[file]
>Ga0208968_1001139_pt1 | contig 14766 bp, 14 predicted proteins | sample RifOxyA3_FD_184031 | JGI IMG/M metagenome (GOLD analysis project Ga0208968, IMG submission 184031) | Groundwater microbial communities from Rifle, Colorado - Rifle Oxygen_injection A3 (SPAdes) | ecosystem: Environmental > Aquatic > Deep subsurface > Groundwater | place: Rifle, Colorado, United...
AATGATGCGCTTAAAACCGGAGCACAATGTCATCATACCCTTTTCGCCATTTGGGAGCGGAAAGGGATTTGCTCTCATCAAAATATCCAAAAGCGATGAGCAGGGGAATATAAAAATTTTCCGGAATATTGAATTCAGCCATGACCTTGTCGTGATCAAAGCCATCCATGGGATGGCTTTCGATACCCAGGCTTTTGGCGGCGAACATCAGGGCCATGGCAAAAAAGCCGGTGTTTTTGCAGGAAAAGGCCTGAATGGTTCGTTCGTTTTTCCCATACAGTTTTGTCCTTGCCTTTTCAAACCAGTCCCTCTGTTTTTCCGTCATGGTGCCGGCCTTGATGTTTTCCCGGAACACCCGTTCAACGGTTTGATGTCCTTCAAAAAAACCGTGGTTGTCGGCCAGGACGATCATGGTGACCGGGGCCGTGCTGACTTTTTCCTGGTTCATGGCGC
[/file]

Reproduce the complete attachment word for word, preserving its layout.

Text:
>Ga0208968_1001139_pt1 | contig 14766 bp, 14 predicted proteins | sample RifOxyA3_FD_184031 | JGI IMG/M metagenome (GOLD analysis project Ga0208968, IMG submission 184031) | Groundwater microbial communities from Rifle, Colorado - Rifle Oxygen_injection A3 (SPAdes) | ecosystem: Environmental > Aquatic > Deep subsurface > Groundwater | place: Rifle, Colorado, United...
AATGATGCGCTTAAAACCGGAGCACAATGTCATCATACCCTTTTCGCCATTTGGGAGCGGAAAGGGATTTGCTCTCATCAAAATATCCAAAAGCGATGAGCAGGGGAATATAAAAATTTTCCGGAATATTGAATTCAGCCATGACCTTGTCGTGATCAAAGCCATCCATGGGATGGCTTTCGATACCCAGGCTTTTGGCGGCGAACATCAGGGCCATGGCAAAAAAGCCGGTGTTTTTGCAGGAAAAGGCCTGAATGGTTCGTTCGTTTTTCCCATACAGTTTTGTCCTTGCCTTTTCAAACCAGTCCCTCTGTTTTTCCGTCATGGTGCCGGCCTTGATGTTTTCCCGGAACACCCGTTCAACGGTTTGATGTCCTTCAAAAAAACCGTGGTTGTCGGCCAGGACGATCATGGTGACCGGGGCCGTGCTGACTTTTTCCTGGTTCATGGCGC